Benjamin Netanyahu's approval ratings have plummeted following the ceasefire as a combination of media criticism, attacks from rivals and a general disappointment that the operation failed to yield new security arrangements in Gaza have taken their toll.
A political battle awaits Prime Minister Benjamin Netanyahu the moment a ceasefire with Hamas will be on the table. The Israeli security cabinet, which will be the forum where the proposal is voted on, will be split on whether to accept a truce or continue advancing into Gaza.
One description you don't usually hear of Israel's Prime Minister, Benjamin Netanyahu, is "risk-averse". But in recent days, in the Israeli media and the upper echelons of the defence establishment, in Knesset corridors and even among foreign diplomats who rarely have a good word to say about Bibi, this label has been regularly attached to him.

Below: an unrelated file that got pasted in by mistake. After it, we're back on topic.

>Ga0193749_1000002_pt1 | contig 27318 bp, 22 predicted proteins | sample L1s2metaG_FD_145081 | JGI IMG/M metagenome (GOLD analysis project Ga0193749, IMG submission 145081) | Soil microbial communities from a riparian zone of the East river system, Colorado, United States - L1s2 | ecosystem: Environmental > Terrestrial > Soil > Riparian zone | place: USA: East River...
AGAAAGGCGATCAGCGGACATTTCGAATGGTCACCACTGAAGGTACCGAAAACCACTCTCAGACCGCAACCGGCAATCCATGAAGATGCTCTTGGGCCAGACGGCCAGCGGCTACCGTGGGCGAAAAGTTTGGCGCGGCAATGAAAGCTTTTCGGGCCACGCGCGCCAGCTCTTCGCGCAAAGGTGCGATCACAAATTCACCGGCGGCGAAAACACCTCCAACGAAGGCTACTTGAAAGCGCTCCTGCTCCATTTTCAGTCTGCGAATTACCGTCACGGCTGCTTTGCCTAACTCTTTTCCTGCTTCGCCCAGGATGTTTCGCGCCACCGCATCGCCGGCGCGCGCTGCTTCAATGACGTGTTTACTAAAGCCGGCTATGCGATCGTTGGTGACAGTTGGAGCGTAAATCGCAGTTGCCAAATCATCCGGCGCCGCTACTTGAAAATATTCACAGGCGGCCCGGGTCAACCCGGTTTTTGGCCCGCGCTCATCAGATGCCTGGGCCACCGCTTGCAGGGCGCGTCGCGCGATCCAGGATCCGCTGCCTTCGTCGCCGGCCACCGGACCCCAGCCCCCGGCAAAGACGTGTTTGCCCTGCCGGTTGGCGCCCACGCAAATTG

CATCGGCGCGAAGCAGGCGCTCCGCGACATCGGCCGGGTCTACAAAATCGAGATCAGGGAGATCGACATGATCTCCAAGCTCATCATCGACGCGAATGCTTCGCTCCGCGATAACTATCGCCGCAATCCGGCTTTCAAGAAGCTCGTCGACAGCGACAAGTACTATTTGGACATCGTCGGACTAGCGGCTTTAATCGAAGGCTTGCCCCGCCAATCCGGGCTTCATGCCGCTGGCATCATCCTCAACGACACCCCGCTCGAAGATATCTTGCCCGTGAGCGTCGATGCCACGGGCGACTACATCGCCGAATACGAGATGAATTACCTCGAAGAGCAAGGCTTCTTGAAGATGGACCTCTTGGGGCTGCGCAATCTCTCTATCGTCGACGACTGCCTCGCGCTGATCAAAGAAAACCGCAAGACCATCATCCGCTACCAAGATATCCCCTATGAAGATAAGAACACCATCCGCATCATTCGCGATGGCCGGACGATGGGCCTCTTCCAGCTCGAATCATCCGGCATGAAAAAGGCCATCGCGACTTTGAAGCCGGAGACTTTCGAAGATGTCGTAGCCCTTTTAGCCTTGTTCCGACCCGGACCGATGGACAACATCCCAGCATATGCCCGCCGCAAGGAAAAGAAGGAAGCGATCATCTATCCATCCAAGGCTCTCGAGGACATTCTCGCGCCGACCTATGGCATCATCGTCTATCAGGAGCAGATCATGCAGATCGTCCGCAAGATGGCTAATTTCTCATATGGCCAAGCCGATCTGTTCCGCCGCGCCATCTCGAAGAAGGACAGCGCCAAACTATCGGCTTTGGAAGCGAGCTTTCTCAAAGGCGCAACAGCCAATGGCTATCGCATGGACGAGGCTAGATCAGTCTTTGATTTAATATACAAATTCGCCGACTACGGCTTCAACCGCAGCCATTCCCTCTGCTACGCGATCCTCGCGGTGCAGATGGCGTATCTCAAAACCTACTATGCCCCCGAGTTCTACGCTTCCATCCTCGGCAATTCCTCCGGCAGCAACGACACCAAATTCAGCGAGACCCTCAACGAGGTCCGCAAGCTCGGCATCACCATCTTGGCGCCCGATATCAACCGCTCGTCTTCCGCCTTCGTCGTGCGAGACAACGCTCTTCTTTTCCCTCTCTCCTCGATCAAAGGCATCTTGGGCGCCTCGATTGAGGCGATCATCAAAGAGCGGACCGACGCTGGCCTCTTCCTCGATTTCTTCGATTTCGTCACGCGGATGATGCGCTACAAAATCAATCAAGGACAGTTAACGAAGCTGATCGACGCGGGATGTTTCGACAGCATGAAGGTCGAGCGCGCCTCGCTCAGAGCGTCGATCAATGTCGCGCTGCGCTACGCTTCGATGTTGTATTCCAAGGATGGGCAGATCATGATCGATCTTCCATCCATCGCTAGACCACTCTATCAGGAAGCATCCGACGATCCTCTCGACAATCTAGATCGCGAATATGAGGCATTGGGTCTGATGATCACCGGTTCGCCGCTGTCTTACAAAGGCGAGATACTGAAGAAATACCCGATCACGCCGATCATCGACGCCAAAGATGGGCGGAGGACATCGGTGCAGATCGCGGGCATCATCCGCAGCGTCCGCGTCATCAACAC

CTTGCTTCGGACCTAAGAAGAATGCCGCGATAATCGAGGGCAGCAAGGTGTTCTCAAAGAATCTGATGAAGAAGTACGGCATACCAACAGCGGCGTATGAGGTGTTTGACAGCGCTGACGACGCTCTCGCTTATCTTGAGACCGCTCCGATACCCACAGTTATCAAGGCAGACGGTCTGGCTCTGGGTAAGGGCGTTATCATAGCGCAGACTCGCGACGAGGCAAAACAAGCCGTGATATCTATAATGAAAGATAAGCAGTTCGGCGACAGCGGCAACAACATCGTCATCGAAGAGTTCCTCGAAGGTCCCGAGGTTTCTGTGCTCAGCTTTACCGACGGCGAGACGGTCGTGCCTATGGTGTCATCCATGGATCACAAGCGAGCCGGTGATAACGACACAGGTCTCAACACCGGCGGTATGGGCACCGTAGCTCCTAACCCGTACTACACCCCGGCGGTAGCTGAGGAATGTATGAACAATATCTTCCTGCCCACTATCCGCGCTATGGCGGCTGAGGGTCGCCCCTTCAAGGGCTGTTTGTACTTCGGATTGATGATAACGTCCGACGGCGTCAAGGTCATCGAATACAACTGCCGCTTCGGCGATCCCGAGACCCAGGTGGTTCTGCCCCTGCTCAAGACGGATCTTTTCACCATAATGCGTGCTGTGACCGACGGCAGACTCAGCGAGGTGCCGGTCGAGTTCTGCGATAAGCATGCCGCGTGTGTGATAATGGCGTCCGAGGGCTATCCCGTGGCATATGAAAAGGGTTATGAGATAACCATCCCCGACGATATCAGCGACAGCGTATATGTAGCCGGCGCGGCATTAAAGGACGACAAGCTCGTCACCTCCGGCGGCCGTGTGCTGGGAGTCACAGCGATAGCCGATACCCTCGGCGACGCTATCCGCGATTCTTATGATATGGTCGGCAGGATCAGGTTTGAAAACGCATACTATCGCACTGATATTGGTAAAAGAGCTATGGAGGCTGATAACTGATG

Four years ago a former Israeli official floated the idea of an overnight change in Prime Binyamin Netanyahu: he would wake up one morning and decide that his ambition was no longer only to win the next election but he would instead want to leave his mark on history; he would do so by immediately pointing the way to a new road of peace with Palestinians, and his people would follow him.